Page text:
Biography of Civil War General Ambrose Burnside Part 2
About the biography of Civil War General Ambrose Burnside, his mixtures of failures and bad luck as a military leader, his legacy of sideburns.
GEN. AMBROSE BURNSIDE (U.S., Civil War)
Relieved of his command early in 1863, the unlucky general was next officially reprimanded by President Lincoln when, while heading the Dept. of the Ohio, he "court-martialed" ex-Congressman Clement Vallandigham for an antiwar political speech and closed the Chicago Tribune when that paper protested. Finally, Burnside was transferred back to the 9th Corps he had originally commanded when he enlisted (Burnside's Peripatetic Geography Class, as it was called because it traveled so widely on foot), only to face a final spectacular defeat at the battle of Petersburgh in 1864. Again it was a daring scheme that caused his downfall. Burnside approved a plan to dig a tunnel under the Confederate lines, fill it with high explosives, and attack at the moment the charges were set off. Sad to say, the tunnel was built, the attack made, and the attack repulsed. General Burnside was relieved of his command by a court of inquiry, in fact, nearly drummed out of the Army.
All of Burnside's failures hinged on "ifs." If engineers had built pontoon bridges in time for his Fredericksburg attack, he might not have been routed. If it hadn't unexpectedly rained, his "Mud March" wouldn't have come about. If he had been allowed to use the crack black troops he wanted to at Petersburgh instead of an untrained white regiment, his attack there might have been successful. Perhaps these "ifs" account for the fact that he remained so popular, for he went on to be elected as governor of Rhode Island for 3 terms, 1866-1869, and U.S. senator for 2 terms, from 1875 until his death in 1881, aged 57.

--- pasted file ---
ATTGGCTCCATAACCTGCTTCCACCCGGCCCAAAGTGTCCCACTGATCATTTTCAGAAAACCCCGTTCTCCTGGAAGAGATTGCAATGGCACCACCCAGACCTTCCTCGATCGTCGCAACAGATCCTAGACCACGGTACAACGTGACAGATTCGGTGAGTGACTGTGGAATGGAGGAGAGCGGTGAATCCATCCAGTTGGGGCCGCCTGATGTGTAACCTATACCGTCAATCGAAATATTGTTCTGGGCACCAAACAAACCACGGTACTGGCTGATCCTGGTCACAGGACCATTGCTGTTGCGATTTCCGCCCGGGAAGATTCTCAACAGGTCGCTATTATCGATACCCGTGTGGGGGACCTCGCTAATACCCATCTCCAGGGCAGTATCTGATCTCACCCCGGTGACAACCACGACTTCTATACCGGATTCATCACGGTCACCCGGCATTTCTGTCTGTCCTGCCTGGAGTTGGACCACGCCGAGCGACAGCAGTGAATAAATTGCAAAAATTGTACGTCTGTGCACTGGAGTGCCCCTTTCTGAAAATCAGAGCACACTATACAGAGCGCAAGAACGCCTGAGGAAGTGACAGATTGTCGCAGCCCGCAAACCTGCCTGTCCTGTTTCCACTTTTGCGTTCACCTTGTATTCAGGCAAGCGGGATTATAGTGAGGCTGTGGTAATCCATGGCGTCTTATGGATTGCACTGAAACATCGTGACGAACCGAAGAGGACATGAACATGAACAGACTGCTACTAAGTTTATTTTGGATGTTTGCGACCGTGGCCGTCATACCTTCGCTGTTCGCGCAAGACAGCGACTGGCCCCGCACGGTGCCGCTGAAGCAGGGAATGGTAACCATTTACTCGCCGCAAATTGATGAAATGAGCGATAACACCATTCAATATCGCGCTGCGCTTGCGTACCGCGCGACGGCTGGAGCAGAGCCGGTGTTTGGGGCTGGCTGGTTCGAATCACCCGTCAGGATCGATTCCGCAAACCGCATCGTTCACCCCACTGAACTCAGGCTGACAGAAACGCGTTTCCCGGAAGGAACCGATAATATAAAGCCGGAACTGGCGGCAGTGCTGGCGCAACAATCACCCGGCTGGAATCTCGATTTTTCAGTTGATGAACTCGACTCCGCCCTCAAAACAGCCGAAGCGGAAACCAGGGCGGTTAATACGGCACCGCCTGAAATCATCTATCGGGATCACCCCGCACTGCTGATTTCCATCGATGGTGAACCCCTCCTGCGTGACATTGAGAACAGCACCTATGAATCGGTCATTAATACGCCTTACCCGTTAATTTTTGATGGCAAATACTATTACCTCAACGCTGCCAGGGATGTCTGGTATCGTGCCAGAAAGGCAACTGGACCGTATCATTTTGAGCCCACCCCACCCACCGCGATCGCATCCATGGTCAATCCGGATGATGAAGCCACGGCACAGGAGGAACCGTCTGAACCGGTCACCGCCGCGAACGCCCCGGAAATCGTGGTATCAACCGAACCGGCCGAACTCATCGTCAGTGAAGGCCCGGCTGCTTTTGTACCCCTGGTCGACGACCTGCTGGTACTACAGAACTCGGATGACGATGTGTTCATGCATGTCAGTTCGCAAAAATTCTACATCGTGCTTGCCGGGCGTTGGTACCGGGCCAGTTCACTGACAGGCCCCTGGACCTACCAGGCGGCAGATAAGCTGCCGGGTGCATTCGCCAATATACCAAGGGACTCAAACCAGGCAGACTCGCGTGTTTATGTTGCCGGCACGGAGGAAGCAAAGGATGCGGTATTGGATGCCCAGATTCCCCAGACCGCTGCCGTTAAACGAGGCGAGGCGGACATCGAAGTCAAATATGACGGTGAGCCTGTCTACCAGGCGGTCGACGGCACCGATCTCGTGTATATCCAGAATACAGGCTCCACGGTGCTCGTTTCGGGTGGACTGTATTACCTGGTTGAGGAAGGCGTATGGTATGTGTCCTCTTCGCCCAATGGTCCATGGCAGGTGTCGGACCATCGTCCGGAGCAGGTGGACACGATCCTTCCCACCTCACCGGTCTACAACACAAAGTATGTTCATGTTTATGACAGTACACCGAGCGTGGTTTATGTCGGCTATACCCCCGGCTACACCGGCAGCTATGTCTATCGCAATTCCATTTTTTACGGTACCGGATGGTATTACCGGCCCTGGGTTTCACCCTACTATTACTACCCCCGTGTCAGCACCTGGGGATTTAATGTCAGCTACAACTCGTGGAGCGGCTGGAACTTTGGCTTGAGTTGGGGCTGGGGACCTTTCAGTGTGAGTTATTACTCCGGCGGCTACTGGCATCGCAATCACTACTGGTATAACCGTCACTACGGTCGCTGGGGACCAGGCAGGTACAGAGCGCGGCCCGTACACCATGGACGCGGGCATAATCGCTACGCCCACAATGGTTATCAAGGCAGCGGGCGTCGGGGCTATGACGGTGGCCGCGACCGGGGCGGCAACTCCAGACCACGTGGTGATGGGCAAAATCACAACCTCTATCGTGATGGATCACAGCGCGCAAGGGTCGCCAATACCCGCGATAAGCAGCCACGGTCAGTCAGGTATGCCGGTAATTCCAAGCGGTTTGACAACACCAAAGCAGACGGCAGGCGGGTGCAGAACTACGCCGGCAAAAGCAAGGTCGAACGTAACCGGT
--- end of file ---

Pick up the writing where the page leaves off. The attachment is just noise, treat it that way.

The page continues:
But his winning personality and patriotic spirit probably played a more important role in his political triumphs. From the constant publicity given him, the flamboyant Burnside hat that he wore in the field came to be called after the big bluff and hearty general, as were the burnside whiskers or burnsides he affected. Innovative as ever, he had chosen to wear the hair on his face in a new way, shaving his chin smooth below a full moustache and big muttonchops or sidebar whiskers. Thousands imitated him, and his burnsides, because they were only on the sides of the face, were soon called sideburns, this reversal of Burnside's name having nothing to do with his military reversals, though that might have been appropriate. The word sidebars probably also influenced the inversion, but, whatever the case, Burnside's name became one of the best known eponymous words. Though the general's whiskers have long since gone out of style, sideburns are even more popular today than they were in his time, the word now applied to any continuation of hair down the side of a man's face.
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